PHNOM PENH —
For filmmaker Michael Siv, the idea of justice for survivors of the Khmer Rouge era is difficult to pin down, a question that might never be answered.
As part of his “ongoing journey,” as he puts it, to come to terms with his own past and the history of his native country, Siv—who moved to the United States as a Cambodian refugee in the early 1980s—has produced “Daze of Justice.” The 69-minute documentary just premiered as a centerpiece film at the Center for Asian American Media Festival, which started on March 10 and runs for 10 days in San Francisco and Oakland, California.
“Daze of Justice” tells the extraordinary story of three courageous Cambodian-American Khmer Rouge survivors who are also seeking answers. They come to testify at the Khmer Rouge Tribunal in Phnom Penh, taking the stand in front of top leaders of the regime, two of whom have been convicted of crimes against humanity and are on still on trial on genocide charges.
Siv told VOA Khmer the film was dedicated to the survivors of the Khmer Rouge, and that it was in part an exploration of what justice might mean for them.
“What is justice?” he asked. “When I started following them, I don’t know what it is. So my goal is to capture if there is such a thing as justice, through the lenses of survivors.”
There is no clear answer, for Siv himself or the survivors featured in the film, he said. “That’s why I’m using the word ‘Daze’ of Justice, because it’s going to be ongoing question and ongoing journey, probably for the rest of most people’s lives,” he said.
The journey of the three survivors was the starting point for the film. However, Siv said, he came to realize that story of the Khmer Rouge genocide was not just about perpetrators and survivors. “The message of the film is that genocide, or this war, didn’t necessarily [just] affect the first generation or the survivors. It affected people like myself, and probably the next generation: my son, and probably his family,” he said.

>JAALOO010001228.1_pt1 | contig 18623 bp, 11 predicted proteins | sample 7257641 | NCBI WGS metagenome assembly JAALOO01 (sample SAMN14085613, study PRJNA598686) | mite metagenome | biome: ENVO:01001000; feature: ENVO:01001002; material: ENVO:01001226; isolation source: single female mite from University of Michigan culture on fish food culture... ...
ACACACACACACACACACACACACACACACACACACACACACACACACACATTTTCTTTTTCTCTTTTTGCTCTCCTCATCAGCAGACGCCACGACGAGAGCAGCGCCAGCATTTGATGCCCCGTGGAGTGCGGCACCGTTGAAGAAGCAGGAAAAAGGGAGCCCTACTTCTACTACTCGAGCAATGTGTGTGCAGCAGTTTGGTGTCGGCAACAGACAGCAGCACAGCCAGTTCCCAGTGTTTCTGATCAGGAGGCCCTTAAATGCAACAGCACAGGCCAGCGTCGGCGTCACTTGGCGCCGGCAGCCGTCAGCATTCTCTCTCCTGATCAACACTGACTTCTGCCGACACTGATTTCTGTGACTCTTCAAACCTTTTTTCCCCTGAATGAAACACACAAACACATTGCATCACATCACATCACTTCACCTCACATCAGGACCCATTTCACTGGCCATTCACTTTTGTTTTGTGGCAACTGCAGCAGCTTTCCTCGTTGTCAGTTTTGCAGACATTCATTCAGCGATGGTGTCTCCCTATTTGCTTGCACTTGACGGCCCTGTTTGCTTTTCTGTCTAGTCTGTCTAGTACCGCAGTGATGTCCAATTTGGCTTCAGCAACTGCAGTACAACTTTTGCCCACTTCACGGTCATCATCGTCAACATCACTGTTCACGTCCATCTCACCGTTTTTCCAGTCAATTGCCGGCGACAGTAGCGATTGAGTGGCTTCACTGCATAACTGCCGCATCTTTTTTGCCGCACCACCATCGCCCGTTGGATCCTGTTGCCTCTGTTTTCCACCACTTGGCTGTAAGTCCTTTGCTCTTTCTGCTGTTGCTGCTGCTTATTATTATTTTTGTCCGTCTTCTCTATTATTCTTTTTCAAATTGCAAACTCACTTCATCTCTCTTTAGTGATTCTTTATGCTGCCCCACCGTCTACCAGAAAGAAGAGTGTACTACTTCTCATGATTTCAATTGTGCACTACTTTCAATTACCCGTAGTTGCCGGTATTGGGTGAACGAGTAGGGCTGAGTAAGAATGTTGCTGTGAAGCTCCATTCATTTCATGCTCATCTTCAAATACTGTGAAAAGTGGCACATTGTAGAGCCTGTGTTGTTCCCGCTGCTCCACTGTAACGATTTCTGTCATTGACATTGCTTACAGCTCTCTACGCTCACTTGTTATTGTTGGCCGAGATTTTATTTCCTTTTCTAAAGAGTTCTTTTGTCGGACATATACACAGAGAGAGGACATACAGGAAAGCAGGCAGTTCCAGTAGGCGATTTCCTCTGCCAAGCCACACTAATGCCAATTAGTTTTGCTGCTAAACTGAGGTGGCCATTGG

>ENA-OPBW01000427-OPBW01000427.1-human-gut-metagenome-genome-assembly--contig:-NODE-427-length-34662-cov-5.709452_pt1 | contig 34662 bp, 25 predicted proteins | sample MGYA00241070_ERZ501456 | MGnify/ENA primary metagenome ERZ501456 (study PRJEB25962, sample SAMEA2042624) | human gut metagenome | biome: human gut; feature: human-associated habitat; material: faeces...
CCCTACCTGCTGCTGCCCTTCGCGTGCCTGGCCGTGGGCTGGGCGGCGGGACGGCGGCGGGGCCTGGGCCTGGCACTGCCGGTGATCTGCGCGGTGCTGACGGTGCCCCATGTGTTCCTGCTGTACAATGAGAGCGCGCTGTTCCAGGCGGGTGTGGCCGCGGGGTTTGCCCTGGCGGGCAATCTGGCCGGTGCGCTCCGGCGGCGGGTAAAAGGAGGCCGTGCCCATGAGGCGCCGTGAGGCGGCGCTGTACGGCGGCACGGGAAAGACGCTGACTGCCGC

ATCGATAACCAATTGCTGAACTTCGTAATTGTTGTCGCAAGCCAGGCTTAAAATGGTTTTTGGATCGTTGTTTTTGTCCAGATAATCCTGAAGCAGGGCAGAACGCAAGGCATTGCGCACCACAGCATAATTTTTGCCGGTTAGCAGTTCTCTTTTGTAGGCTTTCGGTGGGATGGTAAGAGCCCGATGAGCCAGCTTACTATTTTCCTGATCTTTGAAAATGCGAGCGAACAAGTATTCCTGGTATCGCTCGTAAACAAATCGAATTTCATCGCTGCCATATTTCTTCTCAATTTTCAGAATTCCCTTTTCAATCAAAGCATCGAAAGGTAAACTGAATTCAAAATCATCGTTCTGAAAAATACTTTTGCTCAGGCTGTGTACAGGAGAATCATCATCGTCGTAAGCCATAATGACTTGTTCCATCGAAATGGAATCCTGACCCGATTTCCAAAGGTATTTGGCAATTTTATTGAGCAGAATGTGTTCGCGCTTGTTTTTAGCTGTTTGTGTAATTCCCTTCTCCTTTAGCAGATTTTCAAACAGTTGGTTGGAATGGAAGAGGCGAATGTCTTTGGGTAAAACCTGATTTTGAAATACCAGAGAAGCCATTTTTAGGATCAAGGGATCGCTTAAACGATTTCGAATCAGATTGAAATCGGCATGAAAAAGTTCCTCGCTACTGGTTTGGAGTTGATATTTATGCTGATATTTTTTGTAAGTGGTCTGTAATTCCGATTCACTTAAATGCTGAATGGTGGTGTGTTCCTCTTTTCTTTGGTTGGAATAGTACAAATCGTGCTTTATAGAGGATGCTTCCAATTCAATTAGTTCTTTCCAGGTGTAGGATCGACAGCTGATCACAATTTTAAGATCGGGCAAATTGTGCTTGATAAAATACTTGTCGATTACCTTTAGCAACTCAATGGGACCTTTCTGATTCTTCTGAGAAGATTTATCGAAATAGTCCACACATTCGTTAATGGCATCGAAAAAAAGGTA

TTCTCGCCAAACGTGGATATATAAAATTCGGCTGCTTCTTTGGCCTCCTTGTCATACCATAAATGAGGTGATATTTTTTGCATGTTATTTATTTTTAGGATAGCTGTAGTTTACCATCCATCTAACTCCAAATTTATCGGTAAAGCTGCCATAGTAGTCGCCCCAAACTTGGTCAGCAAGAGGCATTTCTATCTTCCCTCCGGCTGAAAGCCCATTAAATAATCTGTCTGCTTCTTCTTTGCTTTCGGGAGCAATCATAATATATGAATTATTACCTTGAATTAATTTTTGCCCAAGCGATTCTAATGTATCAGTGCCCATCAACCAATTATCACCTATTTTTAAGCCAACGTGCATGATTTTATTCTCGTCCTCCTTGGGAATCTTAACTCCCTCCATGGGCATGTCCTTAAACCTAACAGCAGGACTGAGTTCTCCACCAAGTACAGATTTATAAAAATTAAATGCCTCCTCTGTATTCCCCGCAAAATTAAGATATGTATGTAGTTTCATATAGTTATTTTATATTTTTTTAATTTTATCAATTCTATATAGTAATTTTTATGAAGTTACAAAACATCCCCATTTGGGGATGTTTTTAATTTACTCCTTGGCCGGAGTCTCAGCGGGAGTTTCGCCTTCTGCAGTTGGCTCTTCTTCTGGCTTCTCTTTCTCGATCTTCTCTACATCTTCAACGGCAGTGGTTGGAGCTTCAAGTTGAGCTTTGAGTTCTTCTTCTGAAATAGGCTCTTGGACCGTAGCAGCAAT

Seeking an Untold Story
At the age of three or four, Siv and his mother, father and older brother escaped the chaos inside Cambodia to one of the camps on the Thai-Cambodian border. His father told his young mother, then aged only 18, to take Siv and seek refuge in America, leaving their family members behind.
Michael Siv, the producer and filmmaker of "Daze of Justice." (Courtesy photo of Michael Siv)
He’s now in his early 30s, but in his youth Siv never attempted to find the truth of what had happened to the rest of his family. “At home, even my mother never talks about her past because it is just too painful or [full of] suffering,” he said.
When he was 24, Siv learned that his father and brother were still alive, and decided to return to Cambodia. But his father had kept two families at the same time when they were living in the Thai-Cambodia border camp. His father chose to remarry to the other woman, with whom he has eight children. Siv was shocked to find that his brother lives only about 25 minutes away from their father, but the two did not know each other.
“It’s unbelievable. I didn’t know why,” he said. “And now I realize that it’s beyond the war. My father was like: ‘It is the war. Don’t blame me. Don’t blame your mother. Blame the Khmer Rouge.’”
Siv came to appreciate that his father, mother and other survivors, can never fully let the past go. “It’s going to be within them for the rest of their lives. They are going to continue to search [for] justice and closure,” said Siv.
A Story for Every Generation
In his film, Siv makes an interesting transition, turning his lens in an unexpected direction. He shifts from survivors, who lost loved ones and suffered extreme torment at the hands of the Khmer Rouge, to the son of one of the regime’s most ruthless killers.
Pheng, the offspring of the S-21 prison chief Kaing Kek Eav a.k.a. Duch, joins the film’s search for answers. He wants to find out more about his father, who was convicted of crimes against humanity in 2010, and is serving a life sentence.
“Pheng is coming to try to understand what his father is really about. But it becomes confusing for him when going to the trial with survivors,” he said.
“[Pheng] didn’t kill anybody, but his father did. How does a son of a mass murderer deal with that? Nobody talks about his story. Nobody tries to understand how difficult his life was growing up as a son of a mass murderer.”
Upon completing “Daze of Justice”, Siv said he realized the history of the Khmer Rouge belongs to all generations of Cambodians, both inside and outside the country. “The message is that every generation has to realize that the history is also theirs,” he said, “and it’s okay to talk about it.”